Just an update on benefits of  arm swinging.

Wednesday, July 15, 2020

Readying --- Day 9/93

Walk: No
Distance: Yoga

So maybe you remember that Ciwt went down to LA to be an audience member for a Jeopardy taping*.  And, maybe like others there, to pay personal tribute to Alex Trebek. During the break between rounds as he does during every taping session, Alex came down in front of our seats to answer our questions.  But, ahead of that, we were cautioned to keep them on topics Alex enjoys talking about; things like his horses, dogs or techniques he uses in his building projects.  Nothing personal we were told.

Remembering that, when Ciwt read a few weeks ago that Alex is releasing his autobiography late in July, her heart sank. He has been living with advanced stage cancer for over a year, the internaional pandemic has prevented taping any new Jeopardy episodes, and now Alex, the most professional and private of men, is releasing a book about his personal life.

The book will be a gift, but it seems a sign and Ciwt is readying.  Sometime soon, before the book release maybe, Ciwt will probably need to say goodbye to her beloved dinner partner.  Since 1984, for thrity six years, on many nights Ciwt has prepared her dinner, brought it to the table, turned on her tv at 7:00 and tried to come up with the correct Jeopardy questions along with the contestants while she ate.  During all these Dinners with Alex, like his many millions of Jeopardy viewers, she has gained untold appreciation and respect for Alex.

Love really.  Since he announced his illness, several Jeopardy contestants have written their final answers as some variation on "We love you, Alex."  And we all choke up when we see that; even Alex once or twice. Alex is warm, reliable, dignified, calming company.   He is just a thoroughly decent man.

Much has been and will be written about Alex Trebek.  Ciwt will just add for herself that, when the time comes that he retires, the dining chair across from her will feel very empty.

*CIWT Days 297 and 299 (10/29 and 10/31/12)

Tuesday, July 14, 2020

All in the Neighborhood --- Day 9/92

Walk: Around/Trader J's/M.Stone's
Distance: 5 miles, Yoga

Someone just down the block from Ciwt has painted their exterior wall white and posted these pictures and a lengthy poem.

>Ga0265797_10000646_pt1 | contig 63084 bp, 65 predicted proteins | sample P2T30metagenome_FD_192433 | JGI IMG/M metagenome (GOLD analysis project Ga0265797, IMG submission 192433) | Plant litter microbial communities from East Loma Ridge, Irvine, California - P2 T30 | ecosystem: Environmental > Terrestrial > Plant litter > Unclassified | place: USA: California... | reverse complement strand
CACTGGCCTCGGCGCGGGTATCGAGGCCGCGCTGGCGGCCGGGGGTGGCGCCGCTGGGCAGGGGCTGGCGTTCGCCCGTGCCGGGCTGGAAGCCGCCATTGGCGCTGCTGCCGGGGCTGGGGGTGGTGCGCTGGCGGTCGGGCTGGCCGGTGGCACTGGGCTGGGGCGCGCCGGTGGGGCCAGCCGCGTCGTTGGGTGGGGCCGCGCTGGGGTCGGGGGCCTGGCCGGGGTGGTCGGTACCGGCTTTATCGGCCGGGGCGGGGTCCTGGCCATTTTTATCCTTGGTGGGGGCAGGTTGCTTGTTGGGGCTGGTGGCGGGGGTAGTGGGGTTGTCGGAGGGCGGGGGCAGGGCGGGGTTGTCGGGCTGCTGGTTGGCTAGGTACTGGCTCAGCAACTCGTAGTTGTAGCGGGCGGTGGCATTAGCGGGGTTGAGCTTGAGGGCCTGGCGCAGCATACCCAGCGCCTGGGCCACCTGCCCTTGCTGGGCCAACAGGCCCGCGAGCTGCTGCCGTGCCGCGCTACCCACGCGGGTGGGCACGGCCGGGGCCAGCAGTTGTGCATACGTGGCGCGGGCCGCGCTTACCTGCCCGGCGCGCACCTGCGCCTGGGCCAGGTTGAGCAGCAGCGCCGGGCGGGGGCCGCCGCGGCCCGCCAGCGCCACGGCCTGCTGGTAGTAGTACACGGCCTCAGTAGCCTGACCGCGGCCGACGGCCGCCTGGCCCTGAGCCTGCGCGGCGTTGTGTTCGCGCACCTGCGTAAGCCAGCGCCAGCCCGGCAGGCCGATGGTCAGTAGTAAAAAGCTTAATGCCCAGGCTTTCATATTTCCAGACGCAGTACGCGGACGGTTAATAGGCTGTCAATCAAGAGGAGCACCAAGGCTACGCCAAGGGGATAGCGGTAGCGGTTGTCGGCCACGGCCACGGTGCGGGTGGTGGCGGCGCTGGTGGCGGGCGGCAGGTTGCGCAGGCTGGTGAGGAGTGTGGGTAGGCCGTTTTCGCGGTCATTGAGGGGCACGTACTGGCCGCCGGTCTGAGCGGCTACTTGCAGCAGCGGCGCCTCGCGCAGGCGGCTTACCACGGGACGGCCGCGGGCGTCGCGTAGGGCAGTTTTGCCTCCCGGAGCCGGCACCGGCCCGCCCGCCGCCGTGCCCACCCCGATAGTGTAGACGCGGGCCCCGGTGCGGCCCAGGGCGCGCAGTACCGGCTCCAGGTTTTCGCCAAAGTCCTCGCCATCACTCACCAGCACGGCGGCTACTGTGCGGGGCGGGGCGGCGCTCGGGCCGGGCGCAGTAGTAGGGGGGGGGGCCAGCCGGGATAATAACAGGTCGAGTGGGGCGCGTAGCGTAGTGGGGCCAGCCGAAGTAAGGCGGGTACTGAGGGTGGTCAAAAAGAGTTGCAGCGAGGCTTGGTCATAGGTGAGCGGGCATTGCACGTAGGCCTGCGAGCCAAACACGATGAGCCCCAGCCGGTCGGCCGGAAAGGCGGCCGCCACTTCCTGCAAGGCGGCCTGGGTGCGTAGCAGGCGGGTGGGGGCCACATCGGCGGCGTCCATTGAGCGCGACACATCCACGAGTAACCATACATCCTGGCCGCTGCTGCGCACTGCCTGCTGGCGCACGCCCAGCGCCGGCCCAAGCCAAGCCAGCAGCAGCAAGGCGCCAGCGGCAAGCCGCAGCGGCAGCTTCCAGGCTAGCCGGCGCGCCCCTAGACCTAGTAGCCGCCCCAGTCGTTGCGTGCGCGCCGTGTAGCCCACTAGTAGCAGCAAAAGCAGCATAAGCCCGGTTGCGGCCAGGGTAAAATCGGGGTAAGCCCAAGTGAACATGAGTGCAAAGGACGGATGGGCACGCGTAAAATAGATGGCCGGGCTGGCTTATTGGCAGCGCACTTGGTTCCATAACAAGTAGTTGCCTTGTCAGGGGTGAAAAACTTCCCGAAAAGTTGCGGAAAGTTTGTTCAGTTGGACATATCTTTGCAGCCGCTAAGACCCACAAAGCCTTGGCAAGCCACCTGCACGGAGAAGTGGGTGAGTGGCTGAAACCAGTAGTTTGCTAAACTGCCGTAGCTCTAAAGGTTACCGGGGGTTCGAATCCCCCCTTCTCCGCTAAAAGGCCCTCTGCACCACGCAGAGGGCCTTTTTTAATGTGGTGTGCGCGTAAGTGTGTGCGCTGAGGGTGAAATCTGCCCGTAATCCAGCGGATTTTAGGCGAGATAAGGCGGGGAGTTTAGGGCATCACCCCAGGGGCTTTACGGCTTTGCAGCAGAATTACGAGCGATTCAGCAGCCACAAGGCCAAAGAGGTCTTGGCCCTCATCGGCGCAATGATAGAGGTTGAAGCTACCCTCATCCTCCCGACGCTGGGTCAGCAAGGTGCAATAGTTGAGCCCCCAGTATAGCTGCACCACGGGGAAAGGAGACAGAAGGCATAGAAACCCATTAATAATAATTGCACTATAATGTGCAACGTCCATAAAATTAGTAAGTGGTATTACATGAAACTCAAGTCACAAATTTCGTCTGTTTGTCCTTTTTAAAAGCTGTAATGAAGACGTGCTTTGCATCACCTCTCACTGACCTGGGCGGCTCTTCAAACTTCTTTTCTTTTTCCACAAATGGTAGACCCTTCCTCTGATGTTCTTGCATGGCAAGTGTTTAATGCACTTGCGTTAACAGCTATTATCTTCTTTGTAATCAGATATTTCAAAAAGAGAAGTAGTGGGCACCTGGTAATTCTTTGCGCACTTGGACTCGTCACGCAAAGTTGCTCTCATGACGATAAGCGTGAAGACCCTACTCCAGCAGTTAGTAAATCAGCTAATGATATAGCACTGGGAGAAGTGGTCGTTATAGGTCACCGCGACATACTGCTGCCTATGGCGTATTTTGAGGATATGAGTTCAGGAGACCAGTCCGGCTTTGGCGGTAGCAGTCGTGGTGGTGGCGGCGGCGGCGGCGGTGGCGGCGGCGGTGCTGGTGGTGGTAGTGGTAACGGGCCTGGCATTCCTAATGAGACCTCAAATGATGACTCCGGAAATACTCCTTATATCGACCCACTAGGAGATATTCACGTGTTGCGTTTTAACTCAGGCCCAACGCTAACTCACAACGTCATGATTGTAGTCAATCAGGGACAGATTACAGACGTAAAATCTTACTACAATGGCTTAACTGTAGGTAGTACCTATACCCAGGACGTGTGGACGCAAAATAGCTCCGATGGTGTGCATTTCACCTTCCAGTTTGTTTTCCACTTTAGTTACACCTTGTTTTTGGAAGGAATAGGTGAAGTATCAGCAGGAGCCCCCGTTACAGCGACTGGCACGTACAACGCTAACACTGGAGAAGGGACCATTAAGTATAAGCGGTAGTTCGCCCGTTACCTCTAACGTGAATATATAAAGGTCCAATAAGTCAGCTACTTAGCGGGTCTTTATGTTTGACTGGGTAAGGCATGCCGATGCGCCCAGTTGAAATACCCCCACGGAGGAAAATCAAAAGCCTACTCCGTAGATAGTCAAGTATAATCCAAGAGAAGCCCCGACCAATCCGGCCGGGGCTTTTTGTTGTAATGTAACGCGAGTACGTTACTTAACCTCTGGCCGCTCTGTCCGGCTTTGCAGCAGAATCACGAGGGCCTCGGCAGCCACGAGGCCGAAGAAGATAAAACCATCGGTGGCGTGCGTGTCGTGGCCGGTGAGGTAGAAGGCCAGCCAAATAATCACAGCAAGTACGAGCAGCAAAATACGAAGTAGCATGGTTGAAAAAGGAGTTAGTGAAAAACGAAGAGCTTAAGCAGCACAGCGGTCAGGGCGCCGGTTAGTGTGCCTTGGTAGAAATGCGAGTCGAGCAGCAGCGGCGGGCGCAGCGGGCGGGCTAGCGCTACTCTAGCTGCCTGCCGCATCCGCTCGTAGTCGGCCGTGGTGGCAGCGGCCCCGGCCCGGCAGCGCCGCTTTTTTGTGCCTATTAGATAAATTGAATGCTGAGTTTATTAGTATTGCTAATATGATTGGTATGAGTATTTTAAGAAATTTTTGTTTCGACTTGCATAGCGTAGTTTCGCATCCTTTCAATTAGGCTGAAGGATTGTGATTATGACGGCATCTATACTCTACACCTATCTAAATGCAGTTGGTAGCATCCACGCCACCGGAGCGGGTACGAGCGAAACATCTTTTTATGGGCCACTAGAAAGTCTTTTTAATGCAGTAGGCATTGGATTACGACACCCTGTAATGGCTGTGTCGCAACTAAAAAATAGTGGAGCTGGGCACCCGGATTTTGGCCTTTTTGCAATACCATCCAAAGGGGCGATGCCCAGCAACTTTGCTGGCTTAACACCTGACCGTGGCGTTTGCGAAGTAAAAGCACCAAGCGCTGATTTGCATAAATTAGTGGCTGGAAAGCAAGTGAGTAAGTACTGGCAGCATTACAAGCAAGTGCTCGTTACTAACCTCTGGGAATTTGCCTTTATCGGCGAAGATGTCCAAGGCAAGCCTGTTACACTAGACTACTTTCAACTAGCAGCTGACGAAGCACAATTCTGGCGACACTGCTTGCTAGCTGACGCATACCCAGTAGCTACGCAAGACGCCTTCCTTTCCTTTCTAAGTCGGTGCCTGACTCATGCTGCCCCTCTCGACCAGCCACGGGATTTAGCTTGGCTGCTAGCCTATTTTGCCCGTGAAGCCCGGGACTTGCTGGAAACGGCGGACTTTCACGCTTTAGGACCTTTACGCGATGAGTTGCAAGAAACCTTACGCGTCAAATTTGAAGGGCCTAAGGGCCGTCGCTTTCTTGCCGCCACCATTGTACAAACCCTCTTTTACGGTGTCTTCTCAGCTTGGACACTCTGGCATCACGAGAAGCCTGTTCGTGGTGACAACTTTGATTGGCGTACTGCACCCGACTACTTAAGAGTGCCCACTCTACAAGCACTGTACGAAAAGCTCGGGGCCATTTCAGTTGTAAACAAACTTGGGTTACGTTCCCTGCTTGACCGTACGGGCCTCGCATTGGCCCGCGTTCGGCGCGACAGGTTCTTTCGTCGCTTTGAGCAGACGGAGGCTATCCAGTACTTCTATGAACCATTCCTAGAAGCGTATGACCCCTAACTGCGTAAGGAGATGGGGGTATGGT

Then just down the way from it is this exterior with miniature Japanese maples and a soft, wispy wreath on the gate.

Monday, July 13, 2020

Distance Learning --- Day 9/91

Walk: No, too much San Francisco summer (ie, cold and windy)
Distance: 0, Yoga, Pedal

Edward Hopper, Western Motel, 1957, oil on canvas
So, Ciwt has been thinking about the relationships between Richard Diebenkorn's and Edward Hopper's art.  They aren't accidental.  

When Richard Diebenkorn was learning to paint in the 1950's, Abstract Expressionism was the vogue.  So much so that, in a determination to be 'with it,'  the San Francisco Art Institute recruited several 'AbEx's" from the East Coast and more or less banned realistic painting. The point of Ab Ex was to let the art 'flow from the artist's emotions and soul (or some mystical realm) directly onto the canvas.' 

Diebenkorn tried and actually succeeded but never resonated with this expressive method.  His natural thinking process was orderly, methodical, architectural; he didn't wear his soul on his sleeve.  So he turned to the study of other artists for his guidance - through books, magazines, and especially actual works if he could get his eyes on them.  

His first main  'teacher' (although he wasn't aware of it) was Edward Hopper. Diebenkorn encountered Hopper's austere Americana at age 20 when he was in Stanford's art program. And he fell hard.  In his own words: I embraced Hopper completely ...It was his use of light and shade and the atmosphere...kind of drenched, saturated with mood, and its kind of austerity.  It was the kind of work that just seemed made for me.  I looked at it and it was mine.

Richard Diebenkorn, Girl Looking at Landscape, 1957, oil on canvas

Diebenkorn filled his his early sketchbooks and canvasses with images that were so like Hopper's "it makes you do a double take when you see the label" according to a reviewer.  Hopper's intense but cold colors are there, the clean lines and shapes, along with the enigmatic estrangement of the subjects and that peopleless, contemplative landscape out the window.  But, these aren't mere imitations of Hopper;  already Diebenkorn is allowing his paint to be 'washy,' to be able to rethink, make changes and get it right directly on the canvas, in front of the viewer.